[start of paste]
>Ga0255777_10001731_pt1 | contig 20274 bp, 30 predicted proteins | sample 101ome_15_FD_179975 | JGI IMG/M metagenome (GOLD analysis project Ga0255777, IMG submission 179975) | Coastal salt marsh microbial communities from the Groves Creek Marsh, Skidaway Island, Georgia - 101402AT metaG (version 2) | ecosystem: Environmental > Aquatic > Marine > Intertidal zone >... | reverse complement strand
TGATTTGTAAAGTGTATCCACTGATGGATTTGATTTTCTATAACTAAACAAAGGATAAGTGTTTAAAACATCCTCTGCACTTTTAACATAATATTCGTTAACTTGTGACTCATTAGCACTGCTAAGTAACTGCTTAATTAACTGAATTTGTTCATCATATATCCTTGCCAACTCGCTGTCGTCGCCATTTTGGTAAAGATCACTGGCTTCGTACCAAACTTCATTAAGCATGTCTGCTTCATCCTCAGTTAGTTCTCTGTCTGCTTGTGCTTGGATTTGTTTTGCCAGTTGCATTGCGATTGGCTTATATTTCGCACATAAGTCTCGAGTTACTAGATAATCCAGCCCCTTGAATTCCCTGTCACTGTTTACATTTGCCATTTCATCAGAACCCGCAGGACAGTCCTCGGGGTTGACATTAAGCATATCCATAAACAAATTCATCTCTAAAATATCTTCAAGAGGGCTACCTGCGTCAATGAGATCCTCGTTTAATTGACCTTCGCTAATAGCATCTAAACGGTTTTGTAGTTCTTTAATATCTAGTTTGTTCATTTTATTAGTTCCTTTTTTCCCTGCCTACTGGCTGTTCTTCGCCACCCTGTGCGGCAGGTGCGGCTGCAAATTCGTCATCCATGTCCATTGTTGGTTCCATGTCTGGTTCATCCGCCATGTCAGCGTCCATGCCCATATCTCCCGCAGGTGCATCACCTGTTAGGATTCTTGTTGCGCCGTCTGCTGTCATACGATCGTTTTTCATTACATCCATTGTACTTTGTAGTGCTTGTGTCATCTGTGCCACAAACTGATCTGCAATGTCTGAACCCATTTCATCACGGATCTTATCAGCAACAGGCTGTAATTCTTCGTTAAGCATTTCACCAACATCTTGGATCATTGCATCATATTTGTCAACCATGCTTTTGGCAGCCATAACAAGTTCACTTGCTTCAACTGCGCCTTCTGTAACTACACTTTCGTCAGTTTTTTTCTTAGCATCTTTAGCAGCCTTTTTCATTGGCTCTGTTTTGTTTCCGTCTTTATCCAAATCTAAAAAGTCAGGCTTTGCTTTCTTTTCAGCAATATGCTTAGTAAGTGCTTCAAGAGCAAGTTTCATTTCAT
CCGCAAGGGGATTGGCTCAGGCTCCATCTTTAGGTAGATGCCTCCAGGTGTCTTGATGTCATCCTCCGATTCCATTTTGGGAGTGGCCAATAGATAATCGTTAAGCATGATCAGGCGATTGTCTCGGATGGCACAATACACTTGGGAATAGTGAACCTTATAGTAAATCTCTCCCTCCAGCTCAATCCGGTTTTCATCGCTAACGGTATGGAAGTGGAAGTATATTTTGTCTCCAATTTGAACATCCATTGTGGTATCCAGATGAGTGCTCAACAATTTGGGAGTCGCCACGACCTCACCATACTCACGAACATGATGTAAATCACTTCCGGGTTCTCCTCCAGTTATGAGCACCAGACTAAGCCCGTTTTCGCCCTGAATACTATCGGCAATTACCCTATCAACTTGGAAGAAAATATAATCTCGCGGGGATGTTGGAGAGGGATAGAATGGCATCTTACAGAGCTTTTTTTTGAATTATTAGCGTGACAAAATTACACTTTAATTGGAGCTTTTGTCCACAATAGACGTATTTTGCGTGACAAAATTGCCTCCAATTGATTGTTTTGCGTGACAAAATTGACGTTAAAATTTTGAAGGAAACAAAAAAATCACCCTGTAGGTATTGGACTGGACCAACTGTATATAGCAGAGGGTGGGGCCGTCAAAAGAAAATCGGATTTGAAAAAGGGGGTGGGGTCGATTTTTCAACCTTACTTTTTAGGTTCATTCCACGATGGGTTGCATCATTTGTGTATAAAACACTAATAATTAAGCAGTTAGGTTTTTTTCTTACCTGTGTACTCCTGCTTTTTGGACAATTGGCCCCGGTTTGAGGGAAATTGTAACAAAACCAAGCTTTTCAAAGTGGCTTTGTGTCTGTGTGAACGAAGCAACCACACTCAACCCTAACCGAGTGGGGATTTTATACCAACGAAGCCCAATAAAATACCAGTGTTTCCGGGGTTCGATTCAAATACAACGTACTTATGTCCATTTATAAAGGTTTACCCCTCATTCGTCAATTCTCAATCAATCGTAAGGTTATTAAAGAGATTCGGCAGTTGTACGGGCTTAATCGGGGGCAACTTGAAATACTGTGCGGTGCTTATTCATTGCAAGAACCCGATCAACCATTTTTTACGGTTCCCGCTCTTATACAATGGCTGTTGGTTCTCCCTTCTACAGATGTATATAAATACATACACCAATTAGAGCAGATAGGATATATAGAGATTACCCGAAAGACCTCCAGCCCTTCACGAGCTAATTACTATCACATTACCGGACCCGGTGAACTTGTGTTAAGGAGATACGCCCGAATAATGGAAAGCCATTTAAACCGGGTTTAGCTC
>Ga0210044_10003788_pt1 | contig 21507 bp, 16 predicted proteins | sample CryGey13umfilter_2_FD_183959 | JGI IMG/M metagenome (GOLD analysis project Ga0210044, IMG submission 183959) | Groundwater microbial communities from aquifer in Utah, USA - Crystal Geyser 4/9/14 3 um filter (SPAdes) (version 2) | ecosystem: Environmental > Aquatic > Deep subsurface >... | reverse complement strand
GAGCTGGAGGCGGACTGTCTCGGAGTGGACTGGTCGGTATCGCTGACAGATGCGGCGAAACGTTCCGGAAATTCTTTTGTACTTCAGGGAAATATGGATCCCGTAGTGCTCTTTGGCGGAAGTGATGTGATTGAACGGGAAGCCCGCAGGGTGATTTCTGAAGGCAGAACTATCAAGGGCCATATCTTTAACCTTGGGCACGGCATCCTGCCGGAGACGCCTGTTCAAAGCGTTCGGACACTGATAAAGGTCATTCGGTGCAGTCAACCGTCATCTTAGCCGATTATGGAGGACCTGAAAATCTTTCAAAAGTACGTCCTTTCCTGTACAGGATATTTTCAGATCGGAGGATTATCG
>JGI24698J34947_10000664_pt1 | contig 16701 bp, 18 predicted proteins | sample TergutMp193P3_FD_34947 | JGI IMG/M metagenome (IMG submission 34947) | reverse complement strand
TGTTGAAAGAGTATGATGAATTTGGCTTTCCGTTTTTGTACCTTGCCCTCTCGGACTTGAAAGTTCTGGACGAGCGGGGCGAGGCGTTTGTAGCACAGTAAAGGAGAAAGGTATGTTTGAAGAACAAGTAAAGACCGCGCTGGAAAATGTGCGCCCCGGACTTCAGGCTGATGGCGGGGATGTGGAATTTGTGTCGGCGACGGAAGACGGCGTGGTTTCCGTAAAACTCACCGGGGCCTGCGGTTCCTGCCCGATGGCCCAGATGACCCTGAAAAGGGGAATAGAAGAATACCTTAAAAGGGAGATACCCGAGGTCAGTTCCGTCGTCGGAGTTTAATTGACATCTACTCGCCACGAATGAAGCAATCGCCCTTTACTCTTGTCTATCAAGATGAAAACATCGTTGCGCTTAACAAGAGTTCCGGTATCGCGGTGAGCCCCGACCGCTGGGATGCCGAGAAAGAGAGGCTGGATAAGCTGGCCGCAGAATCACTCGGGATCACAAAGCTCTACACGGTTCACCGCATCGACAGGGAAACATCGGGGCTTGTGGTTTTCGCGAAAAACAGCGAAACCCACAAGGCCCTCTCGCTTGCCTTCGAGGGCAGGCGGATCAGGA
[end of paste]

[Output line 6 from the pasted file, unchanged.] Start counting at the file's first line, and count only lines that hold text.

>JGI24698J34947_10000664_pt1 | contig 16701 bp, 18 predicted proteins | sample TergutMp193P3_FD_34947 | JGI IMG/M metagenome (IMG submission 34947) | reverse complement strand